Of course, the Aquapac bags aren't cheap, and I'm guessing you'll need something for $100+ to fit your camera. Gee, at that point the waterproof cameras don't look quite so expensive when you consider how little frustration you'll have using them... if you can accept the limited capabilities these cameras typically have. (For example, roughly 120mm zoom is the norm on waterproof cameras, as compared to the 1200mm of the FZ70.)

Something else important to consider: tethering your camera to yourself or your boat. If you're reaching out and suddenly drop the camera to grab your paddle or because you flip, you want a way to be sure you don't lose your gear. All of the options I've discussed have lanyard, loops, hooks, or tiepoints of some sort so that you can tether it to your boat or your life jacket.

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This was a good answer, but I ultimately accepted the one that I will be using. Simple, economical, and effective. –  LameCoder Jun 3 at 2:43

I have carried my FZ100 in my closed deck kayak a number of times. I keep it in a dry bag between my legs in the cockpit. If the water gets a bit rough I close the dry bag, but generally it is open. Yes, if I capsize it is probably lost, but the odds are very slight in flat water. It is important to realize that the kayak is not a stable platform, so you need a faster shutter speed than you would think. It also helps to shoot forward rather than sideways, as you are more stable in that axis.

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I use a waterproof barrel for canoeing and on a boat. It has handles too so i tie it down to the canoe. They are typically blue and come in several sizes the small will fit a DSLR with a lens attached and in a canoe you could keep it between your legs and still paddle. I use the medium and can fit all my gear in it. I put some patting in there too. I find it relatively easy to pop the lid and shoot but I still have to be careful to shoot on water and I put the camera back immediately and close the lid with the clamp. I usually have the lens i want mounted, camera on and set to the approximate settings to minimize time gear is out of the barrel.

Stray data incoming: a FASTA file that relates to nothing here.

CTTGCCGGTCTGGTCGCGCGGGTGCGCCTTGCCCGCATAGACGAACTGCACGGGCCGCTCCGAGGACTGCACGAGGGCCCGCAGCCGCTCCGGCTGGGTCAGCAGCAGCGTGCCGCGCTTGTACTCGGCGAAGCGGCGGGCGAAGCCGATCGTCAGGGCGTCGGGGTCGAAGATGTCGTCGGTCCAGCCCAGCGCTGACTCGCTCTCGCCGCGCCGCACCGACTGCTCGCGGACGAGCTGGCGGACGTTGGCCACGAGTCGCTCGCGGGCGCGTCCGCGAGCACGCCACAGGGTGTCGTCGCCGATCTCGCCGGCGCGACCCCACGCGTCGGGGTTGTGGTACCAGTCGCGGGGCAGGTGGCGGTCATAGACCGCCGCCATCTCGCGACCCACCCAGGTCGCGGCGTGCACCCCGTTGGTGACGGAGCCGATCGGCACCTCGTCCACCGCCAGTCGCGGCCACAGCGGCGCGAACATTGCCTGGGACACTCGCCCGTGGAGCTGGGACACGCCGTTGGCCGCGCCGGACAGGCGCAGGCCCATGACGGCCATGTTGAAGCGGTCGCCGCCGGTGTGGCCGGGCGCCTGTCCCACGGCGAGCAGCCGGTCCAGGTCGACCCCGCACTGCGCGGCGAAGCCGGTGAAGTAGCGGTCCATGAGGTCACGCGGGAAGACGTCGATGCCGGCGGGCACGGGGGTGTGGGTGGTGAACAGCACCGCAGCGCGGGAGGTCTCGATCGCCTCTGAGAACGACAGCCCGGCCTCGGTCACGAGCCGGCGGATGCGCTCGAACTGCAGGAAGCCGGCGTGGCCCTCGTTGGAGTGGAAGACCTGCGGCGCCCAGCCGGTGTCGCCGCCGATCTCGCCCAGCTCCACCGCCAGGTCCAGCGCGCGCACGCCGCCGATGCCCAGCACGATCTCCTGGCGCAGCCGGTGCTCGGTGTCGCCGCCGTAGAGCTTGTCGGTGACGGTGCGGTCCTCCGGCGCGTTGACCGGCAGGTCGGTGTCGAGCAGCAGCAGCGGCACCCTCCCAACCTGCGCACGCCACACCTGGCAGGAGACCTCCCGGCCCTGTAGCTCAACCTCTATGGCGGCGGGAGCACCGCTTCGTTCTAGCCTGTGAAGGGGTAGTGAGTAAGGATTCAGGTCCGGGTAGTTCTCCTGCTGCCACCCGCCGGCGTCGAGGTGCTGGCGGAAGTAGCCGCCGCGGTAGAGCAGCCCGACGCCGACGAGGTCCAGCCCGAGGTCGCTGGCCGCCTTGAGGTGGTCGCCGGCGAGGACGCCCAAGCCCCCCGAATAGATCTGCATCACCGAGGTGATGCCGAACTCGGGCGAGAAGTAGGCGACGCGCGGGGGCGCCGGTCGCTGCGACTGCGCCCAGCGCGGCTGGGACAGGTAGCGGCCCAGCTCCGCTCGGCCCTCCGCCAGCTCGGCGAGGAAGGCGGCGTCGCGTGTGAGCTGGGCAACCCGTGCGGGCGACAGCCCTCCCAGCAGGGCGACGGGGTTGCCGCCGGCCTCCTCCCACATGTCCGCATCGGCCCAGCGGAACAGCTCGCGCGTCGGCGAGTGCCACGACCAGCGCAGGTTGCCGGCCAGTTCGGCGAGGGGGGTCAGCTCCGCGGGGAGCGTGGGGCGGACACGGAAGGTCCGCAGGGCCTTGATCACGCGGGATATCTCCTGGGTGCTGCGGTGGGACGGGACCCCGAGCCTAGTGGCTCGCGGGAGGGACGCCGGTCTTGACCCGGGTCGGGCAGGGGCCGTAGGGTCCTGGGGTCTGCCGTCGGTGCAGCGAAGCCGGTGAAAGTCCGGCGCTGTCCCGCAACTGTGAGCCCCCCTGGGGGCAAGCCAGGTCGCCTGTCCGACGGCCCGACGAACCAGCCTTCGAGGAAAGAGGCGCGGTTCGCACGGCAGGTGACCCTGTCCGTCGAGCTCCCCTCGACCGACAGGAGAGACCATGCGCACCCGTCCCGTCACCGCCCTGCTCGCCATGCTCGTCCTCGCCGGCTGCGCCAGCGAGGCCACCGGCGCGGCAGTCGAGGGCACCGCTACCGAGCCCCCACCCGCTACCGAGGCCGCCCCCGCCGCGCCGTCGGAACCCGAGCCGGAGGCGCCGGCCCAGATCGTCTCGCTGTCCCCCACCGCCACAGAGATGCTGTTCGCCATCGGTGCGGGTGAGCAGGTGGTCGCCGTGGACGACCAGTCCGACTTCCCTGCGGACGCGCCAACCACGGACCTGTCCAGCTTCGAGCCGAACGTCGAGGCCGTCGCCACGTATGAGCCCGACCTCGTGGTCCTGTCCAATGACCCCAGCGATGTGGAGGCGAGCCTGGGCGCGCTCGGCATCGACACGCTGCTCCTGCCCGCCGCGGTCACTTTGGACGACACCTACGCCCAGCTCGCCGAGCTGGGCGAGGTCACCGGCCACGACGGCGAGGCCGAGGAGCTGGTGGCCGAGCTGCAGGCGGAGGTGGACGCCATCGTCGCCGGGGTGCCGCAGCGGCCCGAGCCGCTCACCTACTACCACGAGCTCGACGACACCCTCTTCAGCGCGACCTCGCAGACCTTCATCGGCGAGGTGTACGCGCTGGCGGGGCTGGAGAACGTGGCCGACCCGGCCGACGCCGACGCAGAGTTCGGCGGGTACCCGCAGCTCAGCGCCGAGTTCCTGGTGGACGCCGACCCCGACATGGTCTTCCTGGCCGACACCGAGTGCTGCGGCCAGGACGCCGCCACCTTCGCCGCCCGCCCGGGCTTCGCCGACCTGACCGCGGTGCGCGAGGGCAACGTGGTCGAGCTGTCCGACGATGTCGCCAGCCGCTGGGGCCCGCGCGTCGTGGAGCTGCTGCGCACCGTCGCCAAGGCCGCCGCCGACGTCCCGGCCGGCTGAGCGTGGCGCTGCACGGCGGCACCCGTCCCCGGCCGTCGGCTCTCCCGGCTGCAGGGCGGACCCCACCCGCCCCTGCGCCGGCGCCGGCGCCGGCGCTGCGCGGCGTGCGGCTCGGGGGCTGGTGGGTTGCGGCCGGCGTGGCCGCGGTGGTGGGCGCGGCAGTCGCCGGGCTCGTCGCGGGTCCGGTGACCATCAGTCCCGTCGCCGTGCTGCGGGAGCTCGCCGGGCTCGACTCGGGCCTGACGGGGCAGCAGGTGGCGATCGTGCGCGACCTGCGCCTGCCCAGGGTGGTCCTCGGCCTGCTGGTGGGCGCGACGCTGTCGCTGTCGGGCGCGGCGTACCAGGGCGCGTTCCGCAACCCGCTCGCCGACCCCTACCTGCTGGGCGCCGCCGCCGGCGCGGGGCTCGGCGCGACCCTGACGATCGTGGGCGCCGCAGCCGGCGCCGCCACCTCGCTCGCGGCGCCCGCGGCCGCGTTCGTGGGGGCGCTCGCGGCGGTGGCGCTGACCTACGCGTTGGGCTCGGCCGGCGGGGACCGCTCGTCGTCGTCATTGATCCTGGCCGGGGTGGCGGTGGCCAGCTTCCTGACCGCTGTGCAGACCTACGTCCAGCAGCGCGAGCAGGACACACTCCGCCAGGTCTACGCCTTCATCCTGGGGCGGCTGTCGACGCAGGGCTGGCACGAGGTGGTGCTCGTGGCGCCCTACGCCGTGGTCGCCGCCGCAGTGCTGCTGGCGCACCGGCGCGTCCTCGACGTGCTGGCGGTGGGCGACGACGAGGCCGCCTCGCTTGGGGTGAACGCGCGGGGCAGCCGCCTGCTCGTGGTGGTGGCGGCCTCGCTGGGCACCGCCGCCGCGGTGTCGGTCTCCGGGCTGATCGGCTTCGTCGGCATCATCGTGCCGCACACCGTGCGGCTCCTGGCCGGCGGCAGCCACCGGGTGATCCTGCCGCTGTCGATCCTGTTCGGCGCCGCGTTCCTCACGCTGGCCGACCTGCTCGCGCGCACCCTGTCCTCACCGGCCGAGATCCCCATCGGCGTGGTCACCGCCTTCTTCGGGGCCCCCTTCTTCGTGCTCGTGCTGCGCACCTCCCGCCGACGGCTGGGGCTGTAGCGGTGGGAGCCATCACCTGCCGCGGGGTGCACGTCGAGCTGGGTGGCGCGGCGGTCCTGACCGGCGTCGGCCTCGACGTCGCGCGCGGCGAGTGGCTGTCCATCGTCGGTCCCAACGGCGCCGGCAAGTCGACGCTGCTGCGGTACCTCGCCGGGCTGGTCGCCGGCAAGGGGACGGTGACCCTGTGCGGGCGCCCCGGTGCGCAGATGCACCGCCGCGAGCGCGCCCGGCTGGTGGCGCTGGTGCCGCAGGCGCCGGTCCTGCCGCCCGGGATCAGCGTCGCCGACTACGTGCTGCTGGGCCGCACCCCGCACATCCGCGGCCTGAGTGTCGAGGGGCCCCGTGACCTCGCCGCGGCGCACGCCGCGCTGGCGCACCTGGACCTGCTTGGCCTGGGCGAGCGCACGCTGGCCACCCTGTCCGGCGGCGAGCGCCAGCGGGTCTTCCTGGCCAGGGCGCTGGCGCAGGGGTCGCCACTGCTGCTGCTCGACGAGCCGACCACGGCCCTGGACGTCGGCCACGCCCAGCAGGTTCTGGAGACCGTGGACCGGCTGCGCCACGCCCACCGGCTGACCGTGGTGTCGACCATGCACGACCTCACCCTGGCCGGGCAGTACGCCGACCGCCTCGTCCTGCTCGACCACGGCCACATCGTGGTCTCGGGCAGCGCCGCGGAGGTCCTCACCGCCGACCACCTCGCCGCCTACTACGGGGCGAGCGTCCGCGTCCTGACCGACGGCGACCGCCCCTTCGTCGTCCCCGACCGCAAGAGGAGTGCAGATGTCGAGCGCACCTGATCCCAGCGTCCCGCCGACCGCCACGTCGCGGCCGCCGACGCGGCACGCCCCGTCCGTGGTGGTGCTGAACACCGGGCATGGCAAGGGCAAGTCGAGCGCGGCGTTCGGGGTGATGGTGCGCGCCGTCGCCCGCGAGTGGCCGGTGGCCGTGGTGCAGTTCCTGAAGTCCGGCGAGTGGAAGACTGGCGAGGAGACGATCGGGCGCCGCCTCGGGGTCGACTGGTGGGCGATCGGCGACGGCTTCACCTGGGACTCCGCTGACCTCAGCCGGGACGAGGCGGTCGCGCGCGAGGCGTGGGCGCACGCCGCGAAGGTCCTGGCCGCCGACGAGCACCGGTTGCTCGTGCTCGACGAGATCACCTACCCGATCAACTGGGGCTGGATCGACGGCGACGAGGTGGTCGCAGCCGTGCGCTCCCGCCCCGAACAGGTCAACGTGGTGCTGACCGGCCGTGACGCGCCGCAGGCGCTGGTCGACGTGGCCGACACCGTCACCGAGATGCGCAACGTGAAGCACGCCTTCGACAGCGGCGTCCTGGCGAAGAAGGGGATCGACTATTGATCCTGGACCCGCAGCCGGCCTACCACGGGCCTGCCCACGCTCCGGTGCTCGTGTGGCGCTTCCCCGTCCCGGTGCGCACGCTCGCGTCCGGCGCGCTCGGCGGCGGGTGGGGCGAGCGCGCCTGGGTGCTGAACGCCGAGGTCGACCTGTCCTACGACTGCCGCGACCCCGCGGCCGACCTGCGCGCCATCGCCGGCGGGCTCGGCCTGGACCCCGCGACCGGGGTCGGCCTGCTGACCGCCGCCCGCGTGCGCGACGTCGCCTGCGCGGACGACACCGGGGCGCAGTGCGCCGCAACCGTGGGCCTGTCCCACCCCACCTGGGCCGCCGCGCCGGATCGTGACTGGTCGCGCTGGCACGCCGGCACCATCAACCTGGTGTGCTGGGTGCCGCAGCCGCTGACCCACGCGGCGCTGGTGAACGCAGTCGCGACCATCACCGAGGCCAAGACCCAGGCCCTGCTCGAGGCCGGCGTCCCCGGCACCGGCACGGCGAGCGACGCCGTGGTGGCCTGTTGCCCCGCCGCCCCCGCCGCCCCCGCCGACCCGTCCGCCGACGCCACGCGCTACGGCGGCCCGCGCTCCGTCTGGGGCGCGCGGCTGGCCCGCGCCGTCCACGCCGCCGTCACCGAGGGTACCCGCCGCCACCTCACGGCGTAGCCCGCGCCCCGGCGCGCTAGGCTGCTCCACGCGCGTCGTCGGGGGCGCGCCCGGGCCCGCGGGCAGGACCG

Here is an example and a photo of the barrel from this site: enter image description here

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A dry bag is of limited use, since you have to remove the camera in order to use it. A waterproof case, or camera for that matter, is expensive. I use a zip lock kitchen bag - I don't even have to remove the camera, if I'm in a hurry in a risky situation (i.e., the boat is moving). Also, it cheap enough and small enough I can bring an extra for a friend.

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A ziplock is ok if you grab a new one for each outing (the seal and seams are not very robust), but the biggest problem with them, IMO, is that you can't tether a line to it. With wet hands if you grab the bag and it slips out of your hand... woops! In the drink and possible gone! –  Dan Wolfgang Jun 2 at 23:05
    
This would have been my first instinct, but one of my friends broke his phone due to faulty zip lock bag. Not sure if it was an off brand. –  LameCoder Jun 3 at 2:41

I take my DSLRs every time I go diving. The underwater camera is in an Ikelite housing, and stays in it all day while we're on the boat, as it gets wet. The overwater camera stays in a closed dry bag when not in use. Our boats are a bit more stable than a canoe but I reckon a dry bag will be sufficient for your needs as long as you don't want to use the camera in rapids!

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There are a couple approaches here...like previously answered -- get a dry bag and only take it out when your environment is semi controlled (no major waves/wind/etc).

I have taken my camera snowboarding with me on several occasions...in a dry bag, in a backpack. I never had an issue as long as I stayed on my A game preparing for what could happen.

It depends if you can afford to replace the camera if something happens, have you looked into insurance in case an accident does happen? A few splashes here and there on your camera won't affect it, I have had mine out in heavy rain several times...even if they shut down because of water you can typically dry them out and they are fine. I have had cameras shut down from freezing weather, sand, water...dropping it. All of these were either fixable on the spot or fixable by sending it in.

If you really want the shot, plan ahead - get a 100% dry bag setup and shoot away!